Prince Albert of Monaco has recovered from COVID-19

By Zach Harper

Prince Albert of Monaco joins Tom Hanks and Rita Wilson and Sophie Grégoire Trudeau this week on the list of stars and royals who have recovered from the coronavirus.

On March 31, it was announced the head of state, who tested positive earlier this month, has been declared cured by his medical team.

"Doctors who have followed Prince Albert II since the start of his COVID-19 infection today allow him to end his quarantine period," a statement from the Prince's Palace reads. "The sovereign prince is declared cured and in good health.

"He will soon join his family and continue to observe the period of confinement while remaining in close contact with his government. His Highness once again reminds the people of Monaco of the importance of scrupulously respecting confinement measures and limiting contact with others. Rigorous compliance with these rules will help stop the spread of coronavirus."

The Prince's Palace says Albert will reunite with Charlene and their children, five-year-old twins Prince Jacques and Princess Gabriella, soon. Photo: © Arnold Jerocki/Getty Images

Charlene has been spending time at Roc Agel, the Monaco royals' country home. Prince Jacques and Princess Gabriella, the couple's five-year-old twins, have been with her. His doctors told him to be safe, he should stay away from his wife children for an additional 24 hours.

"The house there is big enough that I can isolate," he told People on March 31, saying he hopes he gets a ". "We have an extra bedroom at the end of the hall and the kids are in room downstairs."

He told the publication he'd stayed in touch with his family by FaceTime while he'd been in isolation.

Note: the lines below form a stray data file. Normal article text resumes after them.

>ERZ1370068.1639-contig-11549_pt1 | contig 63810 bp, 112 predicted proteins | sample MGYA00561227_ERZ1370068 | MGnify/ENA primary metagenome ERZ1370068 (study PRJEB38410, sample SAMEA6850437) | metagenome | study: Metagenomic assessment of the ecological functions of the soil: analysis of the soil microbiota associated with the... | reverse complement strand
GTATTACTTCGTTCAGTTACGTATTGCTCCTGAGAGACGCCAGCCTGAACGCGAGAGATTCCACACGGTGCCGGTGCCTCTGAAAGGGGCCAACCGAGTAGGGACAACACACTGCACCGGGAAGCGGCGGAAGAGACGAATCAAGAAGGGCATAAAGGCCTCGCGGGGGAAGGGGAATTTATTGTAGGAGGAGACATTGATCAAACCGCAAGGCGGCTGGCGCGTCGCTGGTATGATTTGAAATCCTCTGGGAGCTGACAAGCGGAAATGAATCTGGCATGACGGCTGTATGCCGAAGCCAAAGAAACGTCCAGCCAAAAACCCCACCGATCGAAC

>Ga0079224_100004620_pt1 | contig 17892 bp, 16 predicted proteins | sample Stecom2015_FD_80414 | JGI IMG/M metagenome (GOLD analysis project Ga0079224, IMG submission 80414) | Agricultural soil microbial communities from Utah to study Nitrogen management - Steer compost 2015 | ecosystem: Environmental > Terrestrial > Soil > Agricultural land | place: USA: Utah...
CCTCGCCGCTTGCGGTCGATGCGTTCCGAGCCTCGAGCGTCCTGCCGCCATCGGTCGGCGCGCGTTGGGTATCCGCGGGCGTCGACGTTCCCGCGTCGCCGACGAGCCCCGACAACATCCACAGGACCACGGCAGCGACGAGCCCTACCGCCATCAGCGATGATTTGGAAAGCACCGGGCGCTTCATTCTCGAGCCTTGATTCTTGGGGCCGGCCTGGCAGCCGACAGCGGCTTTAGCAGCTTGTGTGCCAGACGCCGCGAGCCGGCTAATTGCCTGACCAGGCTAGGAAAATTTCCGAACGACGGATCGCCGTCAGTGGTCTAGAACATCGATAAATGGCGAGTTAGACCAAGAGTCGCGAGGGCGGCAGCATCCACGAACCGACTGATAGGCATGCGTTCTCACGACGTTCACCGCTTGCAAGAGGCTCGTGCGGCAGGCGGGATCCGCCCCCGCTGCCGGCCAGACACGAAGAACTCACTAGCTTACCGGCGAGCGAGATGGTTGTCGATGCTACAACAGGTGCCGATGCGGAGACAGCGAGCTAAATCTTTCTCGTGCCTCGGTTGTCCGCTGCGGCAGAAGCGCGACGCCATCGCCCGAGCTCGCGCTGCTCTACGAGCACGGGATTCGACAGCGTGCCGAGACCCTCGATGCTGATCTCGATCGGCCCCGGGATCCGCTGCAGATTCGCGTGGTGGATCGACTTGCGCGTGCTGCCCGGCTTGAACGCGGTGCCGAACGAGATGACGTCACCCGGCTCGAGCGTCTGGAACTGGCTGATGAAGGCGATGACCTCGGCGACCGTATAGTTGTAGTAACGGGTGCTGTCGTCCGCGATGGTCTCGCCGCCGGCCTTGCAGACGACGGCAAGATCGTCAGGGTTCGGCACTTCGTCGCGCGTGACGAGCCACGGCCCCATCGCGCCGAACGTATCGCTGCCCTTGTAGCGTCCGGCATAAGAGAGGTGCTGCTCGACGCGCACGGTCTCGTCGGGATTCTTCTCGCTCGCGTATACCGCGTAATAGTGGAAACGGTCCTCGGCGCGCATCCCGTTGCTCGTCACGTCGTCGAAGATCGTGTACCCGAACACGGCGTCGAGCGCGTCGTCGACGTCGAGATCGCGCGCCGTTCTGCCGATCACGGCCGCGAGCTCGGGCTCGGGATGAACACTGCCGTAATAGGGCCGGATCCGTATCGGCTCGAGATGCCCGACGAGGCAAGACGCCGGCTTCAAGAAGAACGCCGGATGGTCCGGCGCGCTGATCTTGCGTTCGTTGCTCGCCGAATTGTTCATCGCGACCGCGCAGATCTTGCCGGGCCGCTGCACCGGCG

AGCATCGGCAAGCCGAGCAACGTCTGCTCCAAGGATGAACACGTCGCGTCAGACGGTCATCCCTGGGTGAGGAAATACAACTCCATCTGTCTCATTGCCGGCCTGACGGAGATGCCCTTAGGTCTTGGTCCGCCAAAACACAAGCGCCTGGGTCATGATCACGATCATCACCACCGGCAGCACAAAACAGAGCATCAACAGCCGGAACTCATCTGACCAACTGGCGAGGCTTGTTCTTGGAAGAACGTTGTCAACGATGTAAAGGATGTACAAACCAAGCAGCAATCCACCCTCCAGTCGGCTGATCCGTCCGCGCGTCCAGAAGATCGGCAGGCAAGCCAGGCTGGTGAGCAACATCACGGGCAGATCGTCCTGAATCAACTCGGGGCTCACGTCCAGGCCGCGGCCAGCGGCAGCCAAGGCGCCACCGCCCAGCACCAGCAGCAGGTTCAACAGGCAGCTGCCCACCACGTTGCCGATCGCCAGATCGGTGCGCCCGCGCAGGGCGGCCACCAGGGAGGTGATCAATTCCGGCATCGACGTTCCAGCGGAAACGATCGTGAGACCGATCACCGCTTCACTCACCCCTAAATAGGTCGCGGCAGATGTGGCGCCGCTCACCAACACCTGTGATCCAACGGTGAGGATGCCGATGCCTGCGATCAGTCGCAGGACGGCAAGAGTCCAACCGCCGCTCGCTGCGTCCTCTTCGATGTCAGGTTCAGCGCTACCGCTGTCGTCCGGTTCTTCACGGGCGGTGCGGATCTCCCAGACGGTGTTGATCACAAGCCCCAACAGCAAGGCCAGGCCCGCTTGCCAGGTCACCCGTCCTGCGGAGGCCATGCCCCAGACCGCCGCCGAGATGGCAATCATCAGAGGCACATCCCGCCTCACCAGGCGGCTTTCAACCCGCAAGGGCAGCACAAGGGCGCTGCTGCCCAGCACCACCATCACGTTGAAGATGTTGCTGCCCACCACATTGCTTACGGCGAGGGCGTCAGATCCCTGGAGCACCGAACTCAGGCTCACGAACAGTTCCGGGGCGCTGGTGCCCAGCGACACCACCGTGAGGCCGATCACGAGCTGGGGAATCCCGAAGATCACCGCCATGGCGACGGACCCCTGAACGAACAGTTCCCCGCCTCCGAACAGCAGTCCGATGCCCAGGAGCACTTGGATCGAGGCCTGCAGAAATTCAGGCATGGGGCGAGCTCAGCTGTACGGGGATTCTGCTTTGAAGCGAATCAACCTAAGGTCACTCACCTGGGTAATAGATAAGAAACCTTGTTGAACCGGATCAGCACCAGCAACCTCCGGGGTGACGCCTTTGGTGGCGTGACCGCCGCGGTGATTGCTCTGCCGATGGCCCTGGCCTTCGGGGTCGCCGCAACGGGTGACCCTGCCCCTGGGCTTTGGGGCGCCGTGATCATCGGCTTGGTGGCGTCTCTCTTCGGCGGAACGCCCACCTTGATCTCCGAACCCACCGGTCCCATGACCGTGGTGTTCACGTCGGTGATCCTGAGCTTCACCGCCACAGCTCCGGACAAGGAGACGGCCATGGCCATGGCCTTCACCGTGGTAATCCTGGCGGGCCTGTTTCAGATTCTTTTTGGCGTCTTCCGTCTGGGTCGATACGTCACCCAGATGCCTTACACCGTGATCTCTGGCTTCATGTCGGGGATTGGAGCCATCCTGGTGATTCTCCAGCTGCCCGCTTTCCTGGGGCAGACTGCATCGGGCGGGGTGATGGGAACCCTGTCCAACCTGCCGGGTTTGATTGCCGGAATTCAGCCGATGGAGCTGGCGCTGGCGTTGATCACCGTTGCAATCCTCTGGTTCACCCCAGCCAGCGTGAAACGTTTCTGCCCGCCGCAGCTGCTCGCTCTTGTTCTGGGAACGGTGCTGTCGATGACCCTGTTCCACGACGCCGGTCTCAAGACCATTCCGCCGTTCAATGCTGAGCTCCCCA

"We told stories and talked about what we did during the day. I told [the twins] to be safe. They knew I was sick and that I had to stay away," he said.

The 62-year-old's diagnosis was revealed on March 19. The day before, he had said Monaco would go into lockdown to fight the coronavirus, which the World Organization has declared a pandemic.

In a statement at the time, the Palace said Albert, who is married to Princess Charlene and is the son of the late Princess Grace, continued to work from home and was in a good state of health with mild symptoms.

"My symptoms are flu-like, but it feels like a pretty mild case," Albert told People during his recovery. "I've a slight fever, not really that bad. A little bit of a cough. I'd a runny nose the first few days that was the first sign. I've felt a little stuffed up, but that's it. I have to be careful because of my recent medical history fighting off pneumonia a couple of ears ago."

Prince Charles was in self-isolation after having been diagnosed with COVID-19 last week. On March 30, Clarence House said his seven-day isolation period had ended. Photo: © Andrew Matthews-WPA Pool/Getty Images

Earlier this week, Prince Charleswhose positive test result was revealed on March 25 – finished his period of self-isolation. At the time of his diagnosis, Clarence House said the Prince of Wales had mild symptoms and was continuing to work from Birkhall, the home he and Duchess Camilla share on the Royal Family's Balmoral estate. The 71-year-old's self-isolation lasted seven days, as per UK government and medical guidelines.

Camilla tested negative for the illness. The Duchess of Cornwall self-isolated separately from her husband and will continue to do so until the end of this week, according to HELLO! UK. It's not known whether the couple are still at Birkhall, however.

Just before Albert and Charles revealed their diagnoses, Karl von Habsburg, the ancestral Archduke of Austria, also announced he'd tested positive. He called the illness "annoying" and said he was working with doctors to follow their recommendations to recover.

As of this writing, the Johns Hopkins University of Medicine says there have been more than 823,000 cases of COVID-19 in 179 countries and regions. More than 174,000 people have recovered from the illness, and the coronavirus has been responsible for more than 40,000 deaths worldwide.

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